Were the Three Weird Sisters witches?

The Three Weird Sisters were the central theme to Macbeth, and yet reams of scholarly material have been written in an effort to determine their exact role.  Many believe that they were witches, especially considering the 16th century beliefs and witch hunts rampant under King James.  Did they cast a spell on Macbeth, or were they merely foretelling the future in the first act of the play?

It’s easy to take them at face value, considering Shakespeare’s use of spells and words commonly associated with witchcraft at the time.  If you want to get down to the “meat” of  the play (i.e. Macbeth’s murder of King Duncan), one can accept the Weird Sisters as witches and move on… no problem.  But this doesn’t explain their motivations: why would the witches wreak such havoc in the first place?  Just to stir things up, so to speak?

Another point of view is to associate the Weird Sisters with the fates.  The word weird has its origins in the Saxon word wyrd meaning fate, or personal destiny.  Some attribute the first modern use of the word to Shakespeare.

More to the point of my manuscript, the word wyrd  translates to Urðr  in Norse, namely one of the Norns of Scandinavian mythology who controlled the destiny of mankind.   The Norns are said to appear at the beside of a newborn and shape the child’s future.

It is possible that Shakespeare intended to portray the weird sisters as the Norns, shaping the destiny of the royal Stuart line which culminated in King James I, Shakespeare’s patron.  James is said to have claimed descent from Banquo.  Hence, their prediction “Thou Shalt ‘Get Kings, thou Thou be None”, the inspiration for HEIR TO A PROPHECY.

Finding Macbeth’s Dunsinane

Dunsinane Hill
A big hill but where are Macbeth’s Castle ruins?

Many years ago I embarked on that elusive journey to find the locations for my book-in-progress, HEIR TO A PROPHECY. I thought Dunsinane would be easy; after all, I only needed to find Birnam Wood, right? Well, imagine my surprise to find two Dunsinane sites…or was it Dunsinnan? There were two locations on the Geological Survey map, both within shouting distance of Perth. So I dutifully visited both hills, expecting – or rather hoping – to find something resembling castle ruins.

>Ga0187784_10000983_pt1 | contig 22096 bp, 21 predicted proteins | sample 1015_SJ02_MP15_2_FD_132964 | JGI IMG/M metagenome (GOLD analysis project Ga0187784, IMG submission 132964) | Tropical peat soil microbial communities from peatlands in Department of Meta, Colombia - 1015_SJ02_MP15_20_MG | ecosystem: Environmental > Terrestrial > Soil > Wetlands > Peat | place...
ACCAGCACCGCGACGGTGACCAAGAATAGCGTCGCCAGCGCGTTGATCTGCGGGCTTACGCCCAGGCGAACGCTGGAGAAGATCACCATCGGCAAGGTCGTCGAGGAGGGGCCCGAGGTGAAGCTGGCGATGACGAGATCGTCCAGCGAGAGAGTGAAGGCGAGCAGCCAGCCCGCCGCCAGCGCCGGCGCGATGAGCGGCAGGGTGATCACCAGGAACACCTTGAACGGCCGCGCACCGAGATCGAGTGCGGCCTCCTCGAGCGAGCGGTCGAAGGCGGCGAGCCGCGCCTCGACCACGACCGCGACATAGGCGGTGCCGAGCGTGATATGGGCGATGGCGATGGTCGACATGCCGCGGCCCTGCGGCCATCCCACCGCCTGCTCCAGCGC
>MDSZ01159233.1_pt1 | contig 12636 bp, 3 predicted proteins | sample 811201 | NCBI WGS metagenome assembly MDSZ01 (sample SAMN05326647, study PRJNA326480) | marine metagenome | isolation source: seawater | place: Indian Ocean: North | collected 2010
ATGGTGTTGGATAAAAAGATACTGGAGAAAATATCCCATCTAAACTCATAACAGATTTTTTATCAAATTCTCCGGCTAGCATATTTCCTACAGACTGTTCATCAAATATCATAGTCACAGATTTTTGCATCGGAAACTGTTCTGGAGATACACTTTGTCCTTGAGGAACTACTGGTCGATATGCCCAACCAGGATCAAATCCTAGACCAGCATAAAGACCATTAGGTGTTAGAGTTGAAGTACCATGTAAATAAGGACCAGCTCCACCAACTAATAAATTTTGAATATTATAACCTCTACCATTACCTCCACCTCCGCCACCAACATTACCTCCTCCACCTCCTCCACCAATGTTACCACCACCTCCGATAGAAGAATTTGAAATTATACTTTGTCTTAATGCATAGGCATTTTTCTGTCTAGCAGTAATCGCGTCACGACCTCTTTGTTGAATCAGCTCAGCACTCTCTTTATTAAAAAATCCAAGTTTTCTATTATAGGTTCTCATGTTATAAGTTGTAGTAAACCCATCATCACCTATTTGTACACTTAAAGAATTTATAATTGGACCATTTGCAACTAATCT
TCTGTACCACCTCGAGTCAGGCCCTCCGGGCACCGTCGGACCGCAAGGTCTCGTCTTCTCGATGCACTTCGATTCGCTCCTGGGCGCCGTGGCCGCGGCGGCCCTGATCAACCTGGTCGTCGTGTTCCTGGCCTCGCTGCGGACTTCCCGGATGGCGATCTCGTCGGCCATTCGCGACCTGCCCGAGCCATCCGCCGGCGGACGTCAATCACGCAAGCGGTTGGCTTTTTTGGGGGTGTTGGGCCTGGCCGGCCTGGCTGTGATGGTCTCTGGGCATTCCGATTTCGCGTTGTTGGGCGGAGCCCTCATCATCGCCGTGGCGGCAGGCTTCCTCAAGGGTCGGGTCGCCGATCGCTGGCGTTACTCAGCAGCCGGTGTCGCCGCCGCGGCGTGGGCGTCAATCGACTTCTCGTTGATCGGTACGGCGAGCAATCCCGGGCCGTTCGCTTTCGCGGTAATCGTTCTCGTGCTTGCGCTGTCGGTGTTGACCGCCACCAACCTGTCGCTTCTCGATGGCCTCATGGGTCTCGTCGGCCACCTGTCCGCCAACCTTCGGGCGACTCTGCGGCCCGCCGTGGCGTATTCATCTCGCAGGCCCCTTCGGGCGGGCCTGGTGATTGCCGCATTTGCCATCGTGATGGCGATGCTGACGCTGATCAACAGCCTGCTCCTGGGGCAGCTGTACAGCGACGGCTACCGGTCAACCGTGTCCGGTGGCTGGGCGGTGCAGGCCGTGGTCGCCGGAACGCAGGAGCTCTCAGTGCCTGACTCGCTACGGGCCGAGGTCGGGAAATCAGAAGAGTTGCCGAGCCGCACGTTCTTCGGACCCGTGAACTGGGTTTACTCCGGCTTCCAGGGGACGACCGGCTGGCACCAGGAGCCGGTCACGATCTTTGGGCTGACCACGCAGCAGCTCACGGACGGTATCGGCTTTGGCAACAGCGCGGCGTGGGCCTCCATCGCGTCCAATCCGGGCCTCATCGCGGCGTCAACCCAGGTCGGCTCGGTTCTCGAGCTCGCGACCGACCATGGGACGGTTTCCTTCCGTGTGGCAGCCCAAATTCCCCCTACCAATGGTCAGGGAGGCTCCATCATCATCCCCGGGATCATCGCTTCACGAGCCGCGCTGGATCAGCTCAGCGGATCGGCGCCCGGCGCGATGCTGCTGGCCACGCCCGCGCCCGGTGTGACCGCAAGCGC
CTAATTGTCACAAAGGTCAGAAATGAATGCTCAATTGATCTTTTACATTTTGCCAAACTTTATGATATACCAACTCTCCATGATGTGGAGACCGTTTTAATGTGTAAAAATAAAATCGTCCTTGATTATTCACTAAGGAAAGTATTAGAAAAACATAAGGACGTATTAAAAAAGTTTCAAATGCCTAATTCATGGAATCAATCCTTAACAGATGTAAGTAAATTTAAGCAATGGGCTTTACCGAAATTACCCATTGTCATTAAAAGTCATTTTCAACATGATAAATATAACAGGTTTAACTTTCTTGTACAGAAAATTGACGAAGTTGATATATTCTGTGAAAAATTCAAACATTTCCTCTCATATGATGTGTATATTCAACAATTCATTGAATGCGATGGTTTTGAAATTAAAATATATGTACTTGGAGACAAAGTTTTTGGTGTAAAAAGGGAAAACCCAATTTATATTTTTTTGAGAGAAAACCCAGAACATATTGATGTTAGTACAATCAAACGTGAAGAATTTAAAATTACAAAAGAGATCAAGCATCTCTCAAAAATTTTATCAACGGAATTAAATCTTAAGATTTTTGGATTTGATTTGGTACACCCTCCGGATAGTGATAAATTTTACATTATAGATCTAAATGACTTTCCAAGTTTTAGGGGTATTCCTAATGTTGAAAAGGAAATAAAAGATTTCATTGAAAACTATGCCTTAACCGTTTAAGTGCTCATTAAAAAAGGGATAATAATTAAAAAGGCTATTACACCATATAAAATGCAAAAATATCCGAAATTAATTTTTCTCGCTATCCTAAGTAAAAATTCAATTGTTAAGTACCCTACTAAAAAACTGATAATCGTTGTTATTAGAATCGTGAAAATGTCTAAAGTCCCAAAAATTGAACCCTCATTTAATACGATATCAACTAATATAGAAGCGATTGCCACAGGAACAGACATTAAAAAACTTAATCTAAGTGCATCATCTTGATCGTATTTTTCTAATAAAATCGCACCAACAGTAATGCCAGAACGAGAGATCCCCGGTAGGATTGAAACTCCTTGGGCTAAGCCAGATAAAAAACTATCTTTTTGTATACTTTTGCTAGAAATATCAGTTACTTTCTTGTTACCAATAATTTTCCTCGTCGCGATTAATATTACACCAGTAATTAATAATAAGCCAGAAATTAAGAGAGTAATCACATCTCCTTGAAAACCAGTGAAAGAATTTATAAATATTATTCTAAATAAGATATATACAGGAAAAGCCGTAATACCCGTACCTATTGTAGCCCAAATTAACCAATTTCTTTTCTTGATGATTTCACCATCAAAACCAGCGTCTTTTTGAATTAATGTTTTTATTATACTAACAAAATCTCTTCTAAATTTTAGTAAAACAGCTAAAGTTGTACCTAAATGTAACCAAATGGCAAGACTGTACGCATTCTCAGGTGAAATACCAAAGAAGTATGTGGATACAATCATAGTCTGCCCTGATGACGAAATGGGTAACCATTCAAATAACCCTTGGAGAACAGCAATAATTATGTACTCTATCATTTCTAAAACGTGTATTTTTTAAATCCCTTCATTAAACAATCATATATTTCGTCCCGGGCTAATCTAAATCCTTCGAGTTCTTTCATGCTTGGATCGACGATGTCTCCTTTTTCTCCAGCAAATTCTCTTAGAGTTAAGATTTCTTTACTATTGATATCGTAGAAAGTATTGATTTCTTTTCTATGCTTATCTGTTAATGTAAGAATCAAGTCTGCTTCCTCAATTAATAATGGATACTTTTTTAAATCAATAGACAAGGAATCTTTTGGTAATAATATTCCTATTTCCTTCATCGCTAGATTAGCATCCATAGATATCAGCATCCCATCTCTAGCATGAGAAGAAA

Much to my surprise, I found nothing that I could even vaguely recognize as a stone foundation, wall, or any evidence of historic habitation. Where was Macbeth’s castle? I could only assume that Shakespeare loved the sound of the word Dunsinane and really, did it matter if Macbeth built a castle there or not? Yielding to common sense, I located a likely site, Kinfauns castle located on a cliff overlooking the Tay; the current tower was built in the early 19th century as Lord Grey’s architectural folly, but it is thought to be on the site of a medieval stronghold. Good enough for me!

Imagine my relief, after the fact, to discover mention in the book I was reading, BLOODFEUD by Richard Fletcher: “As commander-in-chief of a combined land and sea force…he (Siward) invaded Scotland and defeated Macbeth in a hard-fought battle. (Its site is not known: Dunsinane, properly Dunsinnan, is a later improvisation).” Whew.

I was much more gratified to find the foundations of Malcolm III’s tower at Dunfermline hill, which still stand proudly with a sign and a recognizable footprint…all of three feet high. At least I was on the right track; only 1000 years later, traces of a well-built castle should be identifiable.


Where’s the Source

When researching historical fiction, we can feel comfortable knowing we are treading in the footsteps of another, who may have followed in the footsteps of still another, many generations removed. Such is the case in Macbeth, knowing that the great bard often used Raphael Holinshed’s Chronicles, who in turn relied on Hector Boece for his history, written in the early 16th century. But who did Hector Boece use for his source material?

Since King Macbeth of Scotland lived in the mid-eleventh century, there were five hundred years’ worth of chronicles and histories scattered here and there. Of course, not all chroniclers told the same story, so the author is given a choice which tale to follow. What freedom!

It is said that while writing I Claudius, Robert Graves used Suetonius as his source, often referred to as the Gossip of Rome. Not everyone believed that Livia had such an impressive list of poison victims, but it sure made for a great story! And in the end, I suppose, this is what makes historical fiction so much fun. You get hooked by the story then go find other sources for confirmation.